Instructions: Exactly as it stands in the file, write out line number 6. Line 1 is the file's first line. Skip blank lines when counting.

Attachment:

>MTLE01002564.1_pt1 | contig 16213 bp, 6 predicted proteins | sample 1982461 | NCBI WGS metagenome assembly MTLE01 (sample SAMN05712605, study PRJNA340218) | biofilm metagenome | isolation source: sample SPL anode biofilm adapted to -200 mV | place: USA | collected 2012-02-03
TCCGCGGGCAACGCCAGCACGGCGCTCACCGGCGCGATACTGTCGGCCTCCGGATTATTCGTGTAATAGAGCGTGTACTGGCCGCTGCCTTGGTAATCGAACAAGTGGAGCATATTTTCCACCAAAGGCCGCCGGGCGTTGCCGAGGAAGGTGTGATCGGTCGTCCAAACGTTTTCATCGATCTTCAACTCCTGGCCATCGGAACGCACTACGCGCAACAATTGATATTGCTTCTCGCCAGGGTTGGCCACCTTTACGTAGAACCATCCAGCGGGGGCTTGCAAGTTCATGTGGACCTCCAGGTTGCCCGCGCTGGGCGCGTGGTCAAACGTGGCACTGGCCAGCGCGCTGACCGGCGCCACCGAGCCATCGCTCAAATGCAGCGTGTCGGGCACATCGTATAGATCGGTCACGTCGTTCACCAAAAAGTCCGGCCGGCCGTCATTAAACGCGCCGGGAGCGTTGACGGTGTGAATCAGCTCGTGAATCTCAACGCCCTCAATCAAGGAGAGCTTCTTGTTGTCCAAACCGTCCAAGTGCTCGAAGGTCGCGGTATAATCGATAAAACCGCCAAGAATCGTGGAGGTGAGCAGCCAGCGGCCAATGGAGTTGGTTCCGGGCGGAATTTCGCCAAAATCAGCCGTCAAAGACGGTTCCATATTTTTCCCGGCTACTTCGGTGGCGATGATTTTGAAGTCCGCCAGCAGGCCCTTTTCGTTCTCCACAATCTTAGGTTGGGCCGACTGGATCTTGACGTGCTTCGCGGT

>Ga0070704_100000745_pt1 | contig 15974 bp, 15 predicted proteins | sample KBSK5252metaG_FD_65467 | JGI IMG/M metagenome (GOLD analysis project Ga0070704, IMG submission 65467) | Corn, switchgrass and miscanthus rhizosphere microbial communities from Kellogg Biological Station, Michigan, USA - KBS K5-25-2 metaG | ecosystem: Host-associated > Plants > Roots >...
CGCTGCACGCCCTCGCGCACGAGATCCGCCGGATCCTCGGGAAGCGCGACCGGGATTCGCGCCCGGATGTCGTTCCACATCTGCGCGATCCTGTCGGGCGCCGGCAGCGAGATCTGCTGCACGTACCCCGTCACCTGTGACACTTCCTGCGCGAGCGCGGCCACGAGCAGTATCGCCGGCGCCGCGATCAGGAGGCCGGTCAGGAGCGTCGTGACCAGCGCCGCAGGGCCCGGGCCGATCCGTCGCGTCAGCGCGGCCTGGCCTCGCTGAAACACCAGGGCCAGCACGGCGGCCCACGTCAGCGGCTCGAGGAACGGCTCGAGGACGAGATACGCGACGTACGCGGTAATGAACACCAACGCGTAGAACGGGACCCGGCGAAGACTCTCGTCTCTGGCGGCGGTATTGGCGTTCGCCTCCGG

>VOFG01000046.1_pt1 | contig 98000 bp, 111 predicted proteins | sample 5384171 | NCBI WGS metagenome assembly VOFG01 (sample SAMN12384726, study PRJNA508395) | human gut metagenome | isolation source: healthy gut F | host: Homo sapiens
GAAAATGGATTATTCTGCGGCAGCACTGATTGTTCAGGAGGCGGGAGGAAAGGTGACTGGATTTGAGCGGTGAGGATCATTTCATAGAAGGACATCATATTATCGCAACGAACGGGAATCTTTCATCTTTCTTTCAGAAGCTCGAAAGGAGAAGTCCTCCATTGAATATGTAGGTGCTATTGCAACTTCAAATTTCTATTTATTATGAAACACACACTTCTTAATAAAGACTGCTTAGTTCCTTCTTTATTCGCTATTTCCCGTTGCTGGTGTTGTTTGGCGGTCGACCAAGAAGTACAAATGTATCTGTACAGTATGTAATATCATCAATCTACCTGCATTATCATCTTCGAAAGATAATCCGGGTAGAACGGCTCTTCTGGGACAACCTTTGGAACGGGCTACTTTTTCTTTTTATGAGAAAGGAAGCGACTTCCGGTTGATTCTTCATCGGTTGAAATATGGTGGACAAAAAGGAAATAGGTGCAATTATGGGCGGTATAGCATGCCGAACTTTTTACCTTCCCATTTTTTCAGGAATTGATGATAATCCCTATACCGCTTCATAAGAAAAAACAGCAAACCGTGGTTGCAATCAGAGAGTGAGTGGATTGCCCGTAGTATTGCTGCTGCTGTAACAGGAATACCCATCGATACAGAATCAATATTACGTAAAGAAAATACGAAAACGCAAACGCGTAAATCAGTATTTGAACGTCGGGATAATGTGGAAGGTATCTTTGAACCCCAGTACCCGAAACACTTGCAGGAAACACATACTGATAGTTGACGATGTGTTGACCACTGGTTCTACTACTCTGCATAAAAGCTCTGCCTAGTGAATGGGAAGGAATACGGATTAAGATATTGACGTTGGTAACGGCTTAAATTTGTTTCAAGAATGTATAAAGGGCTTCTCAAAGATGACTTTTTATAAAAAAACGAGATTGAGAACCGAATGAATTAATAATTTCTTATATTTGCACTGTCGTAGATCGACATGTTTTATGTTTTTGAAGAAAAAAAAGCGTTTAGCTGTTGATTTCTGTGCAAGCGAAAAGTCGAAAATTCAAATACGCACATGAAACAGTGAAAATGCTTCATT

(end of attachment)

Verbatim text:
GAAAATGGATTATTCTGCGGCAGCACTGATTGTTCAGGAGGCGGGAGGAAAGGTGACTGGATTTGAGCGGTGAGGATCATTTCATAGAAGGACATCATATTATCGCAACGAACGGGAATCTTTCATCTTTCTTTCAGAAGCTCGAAAGGAGAAGTCCTCCATTGAATATGTAGGTGCTATTGCAACTTCAAATTTCTATTTATTATGAAACACACACTTCTTAATAAAGACTGCTTAGTTCCTTCTTTATTCGCTATTTCCCGTTGCTGGTGTTGTTTGGCGGTCGACCAAGAAGTACAAATGTATCTGTACAGTATGTAATATCATCAATCTACCTGCATTATCATCTTCGAAAGATAATCCGGGTAGAACGGCTCTTCTGGGACAACCTTTGGAACGGGCTACTTTTTCTTTTTATGAGAAAGGAAGCGACTTCCGGTTGATTCTTCATCGGTTGAAATATGGTGGACAAAAAGGAAATAGGTGCAATTATGGGCGGTATAGCATGCCGAACTTTTTACCTTCCCATTTTTTCAGGAATTGATGATAATCCCTATACCGCTTCATAAGAAAAAACAGCAAACCGTGGTTGCAATCAGAGAGTGAGTGGATTGCCCGTAGTATTGCTGCTGCTGTAACAGGAATACCCATCGATACAGAATCAATATTACGTAAAGAAAATACGAAAACGCAAACGCGTAAATCAGTATTTGAACGTCGGGATAATGTGGAAGGTATCTTTGAACCCCAGTACCCGAAACACTTGCAGGAAACACATACTGATAGTTGACGATGTGTTGACCACTGGTTCTACTACTCTGCATAAAAGCTCTGCCTAGTGAATGGGAAGGAATACGGATTAAGATATTGACGTTGGTAACGGCTTAAATTTGTTTCAAGAATGTATAAAGGGCTTCTCAAAGATGACTTTTTATAAAAAAACGAGATTGAGAACCGAATGAATTAATAATTTCTTATATTTGCACTGTCGTAGATCGACATGTTTTATGTTTTTGAAGAAAAAAAAGCGTTTAGCTGTTGATTTCTGTGCAAGCGAAAAGTCGAAAATTCAAATACGCACATGAAACAGTGAAAATGCTTCATT